Secret key storage question

David Shaw dshaw at
Tue Jun 18 22:58:01 CEST 2002

On Tue, Jun 18, 2002 at 12:40:47PM -0500, Robert J. Hansen wrote:
> > Also, can the passphrase be any string of bits (lumped into bytes before 
> > giving it to GnuPG), or are there some limitations?
> GnuPG is written in C, and C's string-handling routines are quite
> fragile.  Even if GnuPG handles arbitrary binary input, there's no
> guarantee that the standard C library on whatever system it's running on
> will be as well-behaved.
> As an obvious example, consider throwing in a zero-byte.  Zero-byte has
> two meanings: one is ASCII 0 (NULL), and the other is C "end of
> string".  So if your passphrase were to be 128 bits, but in bits 8-15
> you had eight binary 0s, GnuPG would stop reading the input and truncate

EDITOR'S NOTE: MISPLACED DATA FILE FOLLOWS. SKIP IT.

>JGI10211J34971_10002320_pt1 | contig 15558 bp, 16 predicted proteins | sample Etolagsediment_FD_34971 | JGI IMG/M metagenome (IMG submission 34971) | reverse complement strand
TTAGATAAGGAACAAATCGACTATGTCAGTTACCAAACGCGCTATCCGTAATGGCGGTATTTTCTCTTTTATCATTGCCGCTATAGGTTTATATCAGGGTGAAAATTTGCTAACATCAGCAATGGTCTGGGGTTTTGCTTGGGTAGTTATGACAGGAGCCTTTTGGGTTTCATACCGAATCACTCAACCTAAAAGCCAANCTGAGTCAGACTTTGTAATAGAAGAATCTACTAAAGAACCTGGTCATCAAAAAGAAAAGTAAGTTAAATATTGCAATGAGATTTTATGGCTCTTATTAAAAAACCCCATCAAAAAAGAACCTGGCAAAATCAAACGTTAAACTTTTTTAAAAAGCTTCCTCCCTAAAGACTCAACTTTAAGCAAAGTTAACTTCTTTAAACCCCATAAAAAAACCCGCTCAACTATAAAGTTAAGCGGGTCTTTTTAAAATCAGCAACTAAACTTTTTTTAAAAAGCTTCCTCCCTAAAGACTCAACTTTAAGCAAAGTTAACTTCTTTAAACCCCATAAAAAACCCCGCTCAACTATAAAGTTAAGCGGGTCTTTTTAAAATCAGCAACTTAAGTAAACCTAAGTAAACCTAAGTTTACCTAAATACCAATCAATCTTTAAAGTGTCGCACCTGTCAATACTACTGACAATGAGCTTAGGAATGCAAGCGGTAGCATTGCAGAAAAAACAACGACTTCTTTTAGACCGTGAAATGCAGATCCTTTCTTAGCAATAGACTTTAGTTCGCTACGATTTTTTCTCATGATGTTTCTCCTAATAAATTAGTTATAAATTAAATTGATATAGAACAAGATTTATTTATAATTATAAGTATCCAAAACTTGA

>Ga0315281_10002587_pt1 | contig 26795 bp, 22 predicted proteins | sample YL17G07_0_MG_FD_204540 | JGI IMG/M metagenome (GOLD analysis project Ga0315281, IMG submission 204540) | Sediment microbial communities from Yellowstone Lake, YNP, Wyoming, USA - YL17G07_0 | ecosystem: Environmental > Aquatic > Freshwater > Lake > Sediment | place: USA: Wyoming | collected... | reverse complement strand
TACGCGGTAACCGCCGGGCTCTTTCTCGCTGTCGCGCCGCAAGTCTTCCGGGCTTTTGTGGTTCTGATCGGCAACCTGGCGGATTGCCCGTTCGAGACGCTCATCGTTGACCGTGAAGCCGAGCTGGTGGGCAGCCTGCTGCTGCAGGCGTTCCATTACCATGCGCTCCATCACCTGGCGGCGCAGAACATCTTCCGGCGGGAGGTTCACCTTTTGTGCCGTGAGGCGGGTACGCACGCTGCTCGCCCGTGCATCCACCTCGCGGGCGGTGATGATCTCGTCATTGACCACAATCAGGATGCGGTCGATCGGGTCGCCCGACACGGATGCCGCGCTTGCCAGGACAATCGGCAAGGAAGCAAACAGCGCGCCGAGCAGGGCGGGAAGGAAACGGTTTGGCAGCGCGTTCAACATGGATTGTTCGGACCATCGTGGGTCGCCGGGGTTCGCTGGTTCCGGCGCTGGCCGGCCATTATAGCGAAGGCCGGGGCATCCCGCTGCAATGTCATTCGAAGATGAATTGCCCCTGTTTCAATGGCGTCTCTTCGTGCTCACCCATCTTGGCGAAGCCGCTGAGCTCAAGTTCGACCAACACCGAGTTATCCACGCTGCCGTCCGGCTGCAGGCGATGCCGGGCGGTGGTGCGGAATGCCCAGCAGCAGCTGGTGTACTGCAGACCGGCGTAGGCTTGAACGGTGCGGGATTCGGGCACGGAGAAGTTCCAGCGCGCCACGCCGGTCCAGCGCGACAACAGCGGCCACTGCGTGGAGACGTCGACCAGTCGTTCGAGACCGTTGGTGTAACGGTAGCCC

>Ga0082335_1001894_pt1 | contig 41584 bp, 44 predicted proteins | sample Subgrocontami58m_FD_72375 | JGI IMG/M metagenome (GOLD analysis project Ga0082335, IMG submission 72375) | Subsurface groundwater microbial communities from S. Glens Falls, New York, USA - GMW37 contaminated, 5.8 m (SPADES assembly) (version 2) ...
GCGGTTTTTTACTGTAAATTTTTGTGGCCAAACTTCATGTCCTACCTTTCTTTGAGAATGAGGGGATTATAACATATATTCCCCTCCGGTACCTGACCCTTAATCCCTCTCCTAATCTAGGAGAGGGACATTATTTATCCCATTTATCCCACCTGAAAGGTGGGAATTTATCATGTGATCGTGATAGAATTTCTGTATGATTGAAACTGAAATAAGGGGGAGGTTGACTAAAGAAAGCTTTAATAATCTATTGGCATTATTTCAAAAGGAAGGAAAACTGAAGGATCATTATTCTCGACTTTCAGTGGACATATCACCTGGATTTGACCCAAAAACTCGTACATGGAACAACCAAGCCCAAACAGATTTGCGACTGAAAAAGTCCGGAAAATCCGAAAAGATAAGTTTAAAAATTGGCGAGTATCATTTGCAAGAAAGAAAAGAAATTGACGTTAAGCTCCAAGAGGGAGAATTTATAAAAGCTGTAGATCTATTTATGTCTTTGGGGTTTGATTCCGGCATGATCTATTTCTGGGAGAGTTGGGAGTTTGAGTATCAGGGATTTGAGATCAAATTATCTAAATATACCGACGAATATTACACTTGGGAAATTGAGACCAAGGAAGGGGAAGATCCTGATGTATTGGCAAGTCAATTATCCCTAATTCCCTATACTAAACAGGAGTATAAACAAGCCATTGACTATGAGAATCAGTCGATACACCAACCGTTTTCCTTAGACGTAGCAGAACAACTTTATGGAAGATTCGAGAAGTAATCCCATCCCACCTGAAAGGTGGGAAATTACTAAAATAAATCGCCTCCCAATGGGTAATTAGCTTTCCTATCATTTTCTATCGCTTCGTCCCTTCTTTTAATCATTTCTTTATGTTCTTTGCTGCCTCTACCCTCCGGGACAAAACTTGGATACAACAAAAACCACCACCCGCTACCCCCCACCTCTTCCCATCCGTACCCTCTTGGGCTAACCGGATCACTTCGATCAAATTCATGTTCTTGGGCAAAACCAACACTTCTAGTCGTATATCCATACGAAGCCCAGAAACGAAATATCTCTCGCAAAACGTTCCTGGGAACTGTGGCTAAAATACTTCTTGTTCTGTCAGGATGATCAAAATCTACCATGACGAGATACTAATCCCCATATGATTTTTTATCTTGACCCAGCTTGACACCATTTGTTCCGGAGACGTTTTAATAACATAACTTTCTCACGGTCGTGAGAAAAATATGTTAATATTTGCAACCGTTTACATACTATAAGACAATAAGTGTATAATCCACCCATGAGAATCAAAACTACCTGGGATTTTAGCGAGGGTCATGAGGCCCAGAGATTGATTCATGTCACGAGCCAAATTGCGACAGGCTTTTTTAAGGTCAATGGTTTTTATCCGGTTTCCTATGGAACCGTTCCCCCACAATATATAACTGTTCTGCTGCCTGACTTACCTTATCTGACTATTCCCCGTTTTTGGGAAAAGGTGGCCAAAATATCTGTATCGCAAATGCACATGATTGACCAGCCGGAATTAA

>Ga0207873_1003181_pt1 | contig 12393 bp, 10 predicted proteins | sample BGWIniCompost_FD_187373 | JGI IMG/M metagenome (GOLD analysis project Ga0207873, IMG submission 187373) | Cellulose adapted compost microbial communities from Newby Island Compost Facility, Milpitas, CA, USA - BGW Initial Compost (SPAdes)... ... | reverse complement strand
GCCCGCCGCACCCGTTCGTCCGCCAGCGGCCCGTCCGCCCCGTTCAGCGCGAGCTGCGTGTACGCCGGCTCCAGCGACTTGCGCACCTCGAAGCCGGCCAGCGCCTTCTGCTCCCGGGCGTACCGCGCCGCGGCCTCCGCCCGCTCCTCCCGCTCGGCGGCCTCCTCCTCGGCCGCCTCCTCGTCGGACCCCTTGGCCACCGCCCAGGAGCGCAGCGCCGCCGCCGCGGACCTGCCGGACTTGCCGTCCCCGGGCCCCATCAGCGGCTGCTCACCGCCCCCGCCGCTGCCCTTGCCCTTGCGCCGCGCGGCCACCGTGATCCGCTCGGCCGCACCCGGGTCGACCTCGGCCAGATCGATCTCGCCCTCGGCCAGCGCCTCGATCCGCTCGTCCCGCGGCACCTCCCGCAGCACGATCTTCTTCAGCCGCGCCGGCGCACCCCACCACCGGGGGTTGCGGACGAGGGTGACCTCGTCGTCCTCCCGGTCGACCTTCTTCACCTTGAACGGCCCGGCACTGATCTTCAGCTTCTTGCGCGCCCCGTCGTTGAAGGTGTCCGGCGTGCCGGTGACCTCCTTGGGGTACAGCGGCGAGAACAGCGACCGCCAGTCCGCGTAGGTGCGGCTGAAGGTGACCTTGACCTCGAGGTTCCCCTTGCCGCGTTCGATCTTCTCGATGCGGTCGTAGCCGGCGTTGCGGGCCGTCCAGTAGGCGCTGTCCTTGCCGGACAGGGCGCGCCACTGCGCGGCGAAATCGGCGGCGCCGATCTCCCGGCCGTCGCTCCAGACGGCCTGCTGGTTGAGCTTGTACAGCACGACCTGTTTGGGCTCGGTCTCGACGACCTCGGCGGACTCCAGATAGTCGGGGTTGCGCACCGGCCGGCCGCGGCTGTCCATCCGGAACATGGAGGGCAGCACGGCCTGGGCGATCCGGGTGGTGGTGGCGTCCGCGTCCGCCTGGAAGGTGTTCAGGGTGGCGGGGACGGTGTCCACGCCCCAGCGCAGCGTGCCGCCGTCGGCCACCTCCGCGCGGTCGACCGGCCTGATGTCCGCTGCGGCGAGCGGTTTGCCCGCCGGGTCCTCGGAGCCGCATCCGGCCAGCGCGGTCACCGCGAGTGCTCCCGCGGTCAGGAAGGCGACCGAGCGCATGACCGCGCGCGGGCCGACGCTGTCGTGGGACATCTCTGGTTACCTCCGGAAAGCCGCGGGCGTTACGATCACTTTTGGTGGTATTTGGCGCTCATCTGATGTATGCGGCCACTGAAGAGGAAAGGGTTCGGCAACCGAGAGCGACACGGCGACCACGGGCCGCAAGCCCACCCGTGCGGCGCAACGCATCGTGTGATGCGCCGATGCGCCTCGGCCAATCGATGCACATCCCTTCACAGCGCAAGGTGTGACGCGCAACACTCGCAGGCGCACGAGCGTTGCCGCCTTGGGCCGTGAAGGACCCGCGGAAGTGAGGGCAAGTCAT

> your passphrase at bit 8--leaving you with only eight bits of entropy in
> your passphrase.

This is one of the things that --passphrase-fd handles.  Using
--passphrase-fd bypasses all string handling and reads the raw
passphrase directly from a file descriptor.  All characters except for
\n (newline) are permitted, which includes control characters, NULLs,
etc.  Putting that numerically, you can use characters 0-9 and 11-255.

Note that if you depart too far from regular alphanumeric characters
then you can make a passphrase that isn't typable via a keyboard
(which may be a good thing, if that's what you want).


   David Shaw  |  dshaw at  |  WWW
   "There are two major products that come out of Berkeley: LSD and UNIX.
      We don't believe this to be a coincidence." - Jeremy S. Anderson

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